Chapter 27: The Glory Departs
From about 700 B.C., there are no further major chronological problems, both because of the proliferation of source material, and synchronisms with neighboring countries. Pharaoh Taharka of the 25th Dynasty ruled 690–664, and he is identified in the Bible as “Tirhakah king of Ethiopia” (2 Kings 19:9) who confronted Sennacherib, king of Assyria, who was campaigning in Judah at that time. He is accurately called king of Ethiopia because he was a Nubian king who had invaded Egypt. The word Ethiopia in the Bible is always translated from the Hebrew word Kush, meaning Nubia (Sudan) to the south of Egypt.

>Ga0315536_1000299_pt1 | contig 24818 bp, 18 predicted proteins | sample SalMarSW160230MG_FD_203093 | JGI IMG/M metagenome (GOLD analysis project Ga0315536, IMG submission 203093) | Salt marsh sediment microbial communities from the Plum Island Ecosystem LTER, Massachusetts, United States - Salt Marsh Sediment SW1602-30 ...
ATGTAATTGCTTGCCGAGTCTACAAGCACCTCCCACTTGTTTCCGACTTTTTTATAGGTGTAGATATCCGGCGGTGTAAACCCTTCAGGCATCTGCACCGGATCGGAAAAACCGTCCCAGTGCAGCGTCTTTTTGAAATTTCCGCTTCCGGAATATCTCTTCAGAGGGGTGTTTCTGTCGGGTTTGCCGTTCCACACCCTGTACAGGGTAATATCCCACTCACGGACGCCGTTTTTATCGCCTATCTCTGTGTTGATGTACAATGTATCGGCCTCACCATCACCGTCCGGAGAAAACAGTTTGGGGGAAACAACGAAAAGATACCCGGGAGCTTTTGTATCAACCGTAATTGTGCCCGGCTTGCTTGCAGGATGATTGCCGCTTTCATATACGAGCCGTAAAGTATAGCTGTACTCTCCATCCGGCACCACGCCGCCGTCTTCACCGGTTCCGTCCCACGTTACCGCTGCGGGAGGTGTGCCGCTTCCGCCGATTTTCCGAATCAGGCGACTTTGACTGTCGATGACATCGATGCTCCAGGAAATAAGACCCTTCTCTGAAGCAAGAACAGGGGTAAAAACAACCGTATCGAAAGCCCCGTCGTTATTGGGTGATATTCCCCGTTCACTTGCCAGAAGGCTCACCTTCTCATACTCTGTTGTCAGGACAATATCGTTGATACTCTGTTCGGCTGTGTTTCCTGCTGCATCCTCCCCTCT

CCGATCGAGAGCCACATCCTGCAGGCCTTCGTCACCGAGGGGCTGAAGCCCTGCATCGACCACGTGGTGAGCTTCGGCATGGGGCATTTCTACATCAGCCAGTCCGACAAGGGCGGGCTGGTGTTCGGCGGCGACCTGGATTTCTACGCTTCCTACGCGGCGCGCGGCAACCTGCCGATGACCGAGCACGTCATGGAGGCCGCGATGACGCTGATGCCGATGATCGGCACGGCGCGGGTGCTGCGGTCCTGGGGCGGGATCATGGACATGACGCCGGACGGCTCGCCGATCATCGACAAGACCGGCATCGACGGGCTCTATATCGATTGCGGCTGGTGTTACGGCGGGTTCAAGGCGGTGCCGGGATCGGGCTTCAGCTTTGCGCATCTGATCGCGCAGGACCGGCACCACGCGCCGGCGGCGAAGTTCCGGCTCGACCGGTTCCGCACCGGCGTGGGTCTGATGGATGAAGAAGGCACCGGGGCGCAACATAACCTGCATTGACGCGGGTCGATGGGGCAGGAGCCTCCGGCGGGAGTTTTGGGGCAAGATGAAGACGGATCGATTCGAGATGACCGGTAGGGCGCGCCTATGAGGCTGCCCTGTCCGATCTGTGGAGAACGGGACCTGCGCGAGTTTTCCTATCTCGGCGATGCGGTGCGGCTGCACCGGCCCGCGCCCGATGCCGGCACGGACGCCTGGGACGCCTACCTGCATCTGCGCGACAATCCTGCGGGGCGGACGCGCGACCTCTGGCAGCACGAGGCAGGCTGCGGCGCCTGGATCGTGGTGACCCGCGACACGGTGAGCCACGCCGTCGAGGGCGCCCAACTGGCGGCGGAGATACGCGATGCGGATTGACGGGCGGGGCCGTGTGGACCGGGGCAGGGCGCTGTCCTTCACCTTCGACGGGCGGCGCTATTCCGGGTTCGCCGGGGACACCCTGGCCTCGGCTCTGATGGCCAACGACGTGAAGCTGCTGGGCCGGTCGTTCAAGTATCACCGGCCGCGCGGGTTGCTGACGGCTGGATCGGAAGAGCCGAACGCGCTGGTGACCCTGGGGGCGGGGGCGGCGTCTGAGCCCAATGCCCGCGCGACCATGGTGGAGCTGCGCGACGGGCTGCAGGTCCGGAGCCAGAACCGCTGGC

The Egyptians often referred to “wretched Kush” in their inscriptions, and they had made frequent forays into their country, but the Nubians had the last laugh. There were no strong Egyptian rulers at the time, and they were able to overcome all resistance and occupy the whole land of Egypt.
There is no record that Esarhaddon captured Taharka, but back home he tried to convince his people that he had. The prophets of Judah later predicted the ultimate downfall of Egypt, and Ezekiel wrote, “The Lord came to me, saying, ‘Son of man, set your face against Pharaoh king of Egypt. . . . Speak and say . . . . I will put hooks in your jaws” (Ezekiel 29:1–4). This is what Esarhaddon claimed he had done because the stela he had made, a copy of which is just inside the door of the Cairo Museum, shows Esarhaddon holding two ropes, one of which is looped under Taharka’s chin, attached to an iron hook through Taharka’s jaw. This was apparently the way the Assyrians did things.
Read all the history in http://www.answersingenesis.org/articles/utp/the-glory-departs